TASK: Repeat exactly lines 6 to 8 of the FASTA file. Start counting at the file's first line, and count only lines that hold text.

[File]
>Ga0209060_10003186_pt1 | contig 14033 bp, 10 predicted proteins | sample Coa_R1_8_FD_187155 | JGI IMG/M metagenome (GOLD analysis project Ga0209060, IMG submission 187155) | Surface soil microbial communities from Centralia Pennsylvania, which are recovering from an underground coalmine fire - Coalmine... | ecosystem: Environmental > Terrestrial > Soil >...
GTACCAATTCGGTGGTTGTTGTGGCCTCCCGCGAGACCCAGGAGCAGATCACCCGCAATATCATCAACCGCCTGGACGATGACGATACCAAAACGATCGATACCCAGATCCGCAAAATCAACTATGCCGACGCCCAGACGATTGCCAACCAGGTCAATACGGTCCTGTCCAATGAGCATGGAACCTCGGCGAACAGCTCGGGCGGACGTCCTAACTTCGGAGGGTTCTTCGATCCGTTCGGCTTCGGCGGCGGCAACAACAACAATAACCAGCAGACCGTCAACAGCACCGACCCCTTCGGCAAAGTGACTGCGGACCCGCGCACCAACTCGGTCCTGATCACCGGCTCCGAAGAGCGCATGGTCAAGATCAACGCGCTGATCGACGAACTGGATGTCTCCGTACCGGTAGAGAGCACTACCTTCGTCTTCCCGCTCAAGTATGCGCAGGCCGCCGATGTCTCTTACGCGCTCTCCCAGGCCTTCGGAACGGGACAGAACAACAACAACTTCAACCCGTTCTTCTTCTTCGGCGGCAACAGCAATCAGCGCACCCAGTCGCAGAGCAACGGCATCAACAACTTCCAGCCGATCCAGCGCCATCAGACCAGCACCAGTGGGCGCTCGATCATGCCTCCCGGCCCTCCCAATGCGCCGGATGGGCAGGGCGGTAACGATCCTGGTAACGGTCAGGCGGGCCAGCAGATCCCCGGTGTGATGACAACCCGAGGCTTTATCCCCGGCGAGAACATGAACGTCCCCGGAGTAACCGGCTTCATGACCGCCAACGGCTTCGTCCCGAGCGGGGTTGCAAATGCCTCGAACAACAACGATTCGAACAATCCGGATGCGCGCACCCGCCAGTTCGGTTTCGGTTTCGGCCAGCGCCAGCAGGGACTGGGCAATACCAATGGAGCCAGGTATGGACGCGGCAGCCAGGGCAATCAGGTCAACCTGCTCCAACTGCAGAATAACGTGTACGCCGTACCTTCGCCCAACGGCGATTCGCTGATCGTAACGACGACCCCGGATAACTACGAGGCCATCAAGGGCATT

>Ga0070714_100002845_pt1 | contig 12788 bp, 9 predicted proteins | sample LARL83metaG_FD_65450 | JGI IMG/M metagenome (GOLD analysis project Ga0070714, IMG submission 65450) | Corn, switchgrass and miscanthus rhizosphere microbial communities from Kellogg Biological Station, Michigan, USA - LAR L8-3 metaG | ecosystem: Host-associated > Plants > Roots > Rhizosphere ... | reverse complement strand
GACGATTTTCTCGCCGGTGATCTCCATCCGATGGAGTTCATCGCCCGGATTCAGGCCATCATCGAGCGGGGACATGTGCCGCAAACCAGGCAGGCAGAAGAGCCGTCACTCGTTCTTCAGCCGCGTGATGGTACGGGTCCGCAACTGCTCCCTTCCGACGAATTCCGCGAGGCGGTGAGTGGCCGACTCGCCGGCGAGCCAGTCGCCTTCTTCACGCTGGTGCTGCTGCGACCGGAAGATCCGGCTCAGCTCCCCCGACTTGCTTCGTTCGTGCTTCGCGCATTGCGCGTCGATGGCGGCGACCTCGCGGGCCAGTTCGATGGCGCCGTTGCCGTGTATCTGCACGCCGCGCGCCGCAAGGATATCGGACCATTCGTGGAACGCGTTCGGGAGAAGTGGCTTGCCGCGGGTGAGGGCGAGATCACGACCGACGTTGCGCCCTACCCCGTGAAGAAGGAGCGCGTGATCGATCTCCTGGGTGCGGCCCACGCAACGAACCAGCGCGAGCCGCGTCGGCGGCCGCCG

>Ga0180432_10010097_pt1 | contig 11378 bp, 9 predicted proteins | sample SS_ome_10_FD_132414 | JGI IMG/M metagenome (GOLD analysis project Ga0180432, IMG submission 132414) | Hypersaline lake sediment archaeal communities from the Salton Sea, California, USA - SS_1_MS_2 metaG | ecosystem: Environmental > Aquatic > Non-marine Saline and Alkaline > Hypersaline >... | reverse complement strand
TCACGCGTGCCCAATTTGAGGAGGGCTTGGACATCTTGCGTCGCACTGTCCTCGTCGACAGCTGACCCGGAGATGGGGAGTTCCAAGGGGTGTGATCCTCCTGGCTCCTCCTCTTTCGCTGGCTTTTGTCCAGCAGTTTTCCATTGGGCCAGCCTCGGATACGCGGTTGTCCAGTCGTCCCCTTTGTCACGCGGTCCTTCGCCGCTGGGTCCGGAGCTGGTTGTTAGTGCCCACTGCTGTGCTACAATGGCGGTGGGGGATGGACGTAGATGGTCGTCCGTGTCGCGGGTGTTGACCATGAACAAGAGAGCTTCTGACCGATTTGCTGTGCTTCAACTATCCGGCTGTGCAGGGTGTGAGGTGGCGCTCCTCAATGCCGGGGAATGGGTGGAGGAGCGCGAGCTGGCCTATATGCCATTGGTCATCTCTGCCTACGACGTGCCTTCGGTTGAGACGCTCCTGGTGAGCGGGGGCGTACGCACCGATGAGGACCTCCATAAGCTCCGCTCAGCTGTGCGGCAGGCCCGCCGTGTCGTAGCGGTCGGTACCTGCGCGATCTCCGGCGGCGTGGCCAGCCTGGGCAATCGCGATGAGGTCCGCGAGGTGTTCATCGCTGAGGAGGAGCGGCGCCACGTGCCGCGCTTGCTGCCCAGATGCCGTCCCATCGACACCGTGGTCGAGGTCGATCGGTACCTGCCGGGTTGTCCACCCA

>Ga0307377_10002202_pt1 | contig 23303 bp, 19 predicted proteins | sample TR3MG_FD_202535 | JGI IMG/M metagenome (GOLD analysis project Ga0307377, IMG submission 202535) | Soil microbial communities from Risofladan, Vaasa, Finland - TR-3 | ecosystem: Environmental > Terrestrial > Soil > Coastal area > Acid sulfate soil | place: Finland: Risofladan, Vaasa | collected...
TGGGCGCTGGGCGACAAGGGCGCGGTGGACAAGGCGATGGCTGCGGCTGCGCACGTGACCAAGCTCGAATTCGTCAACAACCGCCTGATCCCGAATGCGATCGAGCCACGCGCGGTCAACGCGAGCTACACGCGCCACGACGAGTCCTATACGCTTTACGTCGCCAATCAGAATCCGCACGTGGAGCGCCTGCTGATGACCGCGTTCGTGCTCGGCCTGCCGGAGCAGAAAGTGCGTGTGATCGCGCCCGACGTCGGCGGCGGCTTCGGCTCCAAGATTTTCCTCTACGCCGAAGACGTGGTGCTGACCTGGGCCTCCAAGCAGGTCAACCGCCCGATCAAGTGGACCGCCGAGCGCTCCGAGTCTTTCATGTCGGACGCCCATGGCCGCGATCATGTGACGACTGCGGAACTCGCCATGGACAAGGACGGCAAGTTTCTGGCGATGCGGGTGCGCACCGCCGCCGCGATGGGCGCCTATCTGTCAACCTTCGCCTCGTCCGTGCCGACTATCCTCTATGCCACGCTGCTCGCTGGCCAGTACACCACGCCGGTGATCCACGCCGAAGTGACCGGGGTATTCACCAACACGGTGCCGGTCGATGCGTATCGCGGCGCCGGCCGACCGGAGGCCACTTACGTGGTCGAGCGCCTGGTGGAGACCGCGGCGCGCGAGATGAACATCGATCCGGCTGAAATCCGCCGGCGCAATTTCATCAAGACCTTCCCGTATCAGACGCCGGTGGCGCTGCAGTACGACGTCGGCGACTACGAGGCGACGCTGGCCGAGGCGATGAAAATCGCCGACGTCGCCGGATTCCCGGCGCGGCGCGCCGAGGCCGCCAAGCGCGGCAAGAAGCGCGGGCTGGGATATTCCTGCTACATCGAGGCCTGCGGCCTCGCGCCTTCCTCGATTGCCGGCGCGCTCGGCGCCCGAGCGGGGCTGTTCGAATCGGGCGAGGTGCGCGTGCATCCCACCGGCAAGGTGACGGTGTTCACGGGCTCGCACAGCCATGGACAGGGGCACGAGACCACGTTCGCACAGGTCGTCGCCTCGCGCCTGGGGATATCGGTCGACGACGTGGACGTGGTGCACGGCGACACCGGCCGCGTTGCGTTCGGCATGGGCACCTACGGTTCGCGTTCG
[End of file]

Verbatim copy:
TCACGCGTGCCCAATTTGAGGAGGGCTTGGACATCTTGCGTCGCACTGTCCTCGTCGACAGCTGACCCGGAGATGGGGAGTTCCAAGGGGTGTGATCCTCCTGGCTCCTCCTCTTTCGCTGGCTTTTGTCCAGCAGTTTTCCATTGGGCCAGCCTCGGATACGCGGTTGTCCAGTCGTCCCCTTTGTCACGCGGTCCTTCGCCGCTGGGTCCGGAGCTGGTTGTTAGTGCCCACTGCTGTGCTACAATGGCGGTGGGGGATGGACGTAGATGGTCGTCCGTGTCGCGGGTGTTGACCATGAACAAGAGAGCTTCTGACCGATTTGCTGTGCTTCAACTATCCGGCTGTGCAGGGTGTGAGGTGGCGCTCCTCAATGCCGGGGAATGGGTGGAGGAGCGCGAGCTGGCCTATATGCCATTGGTCATCTCTGCCTACGACGTGCCTTCGGTTGAGACGCTCCTGGTGAGCGGGGGCGTACGCACCGATGAGGACCTCCATAAGCTCCGCTCAGCTGTGCGGCAGGCCCGCCGTGTCGTAGCGGTCGGTACCTGCGCGATCTCCGGCGGCGTGGCCAGCCTGGGCAATCGCGATGAGGTCCGCGAGGTGTTCATCGCTGAGGAGGAGCGGCGCCACGTGCCGCGCTTGCTGCCCAGATGCCGTCCCATCGACACCGTGGTCGAGGTCGATCGGTACCTGCCGGGTTGTCCACCCA

>Ga0307377_10002202_pt1 | contig 23303 bp, 19 predicted proteins | sample TR3MG_FD_202535 | JGI IMG/M metagenome (GOLD analysis project Ga0307377, IMG submission 202535) | Soil microbial communities from Risofladan, Vaasa, Finland - TR-3 | ecosystem: Environmental > Terrestrial > Soil > Coastal area > Acid sulfate soil | place: Finland: Risofladan, Vaasa | collected...
TGGGCGCTGGGCGACAAGGGCGCGGTGGACAAGGCGATGGCTGCGGCTGCGCACGTGACCAAGCTCGAATTCGTCAACAACCGCCTGATCCCGAATGCGATCGAGCCACGCGCGGTCAACGCGAGCTACACGCGCCACGACGAGTCCTATACGCTTTACGTCGCCAATCAGAATCCGCACGTGGAGCGCCTGCTGATGACCGCGTTCGTGCTCGGCCTGCCGGAGCAGAAAGTGCGTGTGATCGCGCCCGACGTCGGCGGCGGCTTCGGCTCCAAGATTTTCCTCTACGCCGAAGACGTGGTGCTGACCTGGGCCTCCAAGCAGGTCAACCGCCCGATCAAGTGGACCGCCGAGCGCTCCGAGTCTTTCATGTCGGACGCCCATGGCCGCGATCATGTGACGACTGCGGAACTCGCCATGGACAAGGACGGCAAGTTTCTGGCGATGCGGGTGCGCACCGCCGCCGCGATGGGCGCCTATCTGTCAACCTTCGCCTCGTCCGTGCCGACTATCCTCTATGCCACGCTGCTCGCTGGCCAGTACACCACGCCGGTGATCCACGCCGAAGTGACCGGGGTATTCACCAACACGGTGCCGGTCGATGCGTATCGCGGCGCCGGCCGACCGGAGGCCACTTACGTGGTCGAGCGCCTGGTGGAGACCGCGGCGCGCGAGATGAACATCGATCCGGCTGAAATCCGCCGGCGCAATTTCATCAAGACCTTCCCGTATCAGACGCCGGTGGCGCTGCAGTACGACGTCGGCGACTACGAGGCGACGCTGGCCGAGGCGATGAAAATCGCCGACGTCGCCGGATTCCCGGCGCGGCGCGCCGAGGCCGCCAAGCGCGGCAAGAAGCGCGGGCTGGGATATTCCTGCTACATCGAGGCCTGCGGCCTCGCGCCTTCCTCGATTGCCGGCGCGCTCGGCGCCCGAGCGGGGCTGTTCGAATCGGGCGAGGTGCGCGTGCATCCCACCGGCAAGGTGACGGTGTTCACGGGCTCGCACAGCCATGGACAGGGGCACGAGACCACGTTCGCACAGGTCGTCGCCTCGCGCCTGGGGATATCGGTCGACGACGTGGACGTGGTGCACGGCGACACCGGCCGCGTTGCGTTCGGCATGGGCACCTACGGTTCGCGTTCG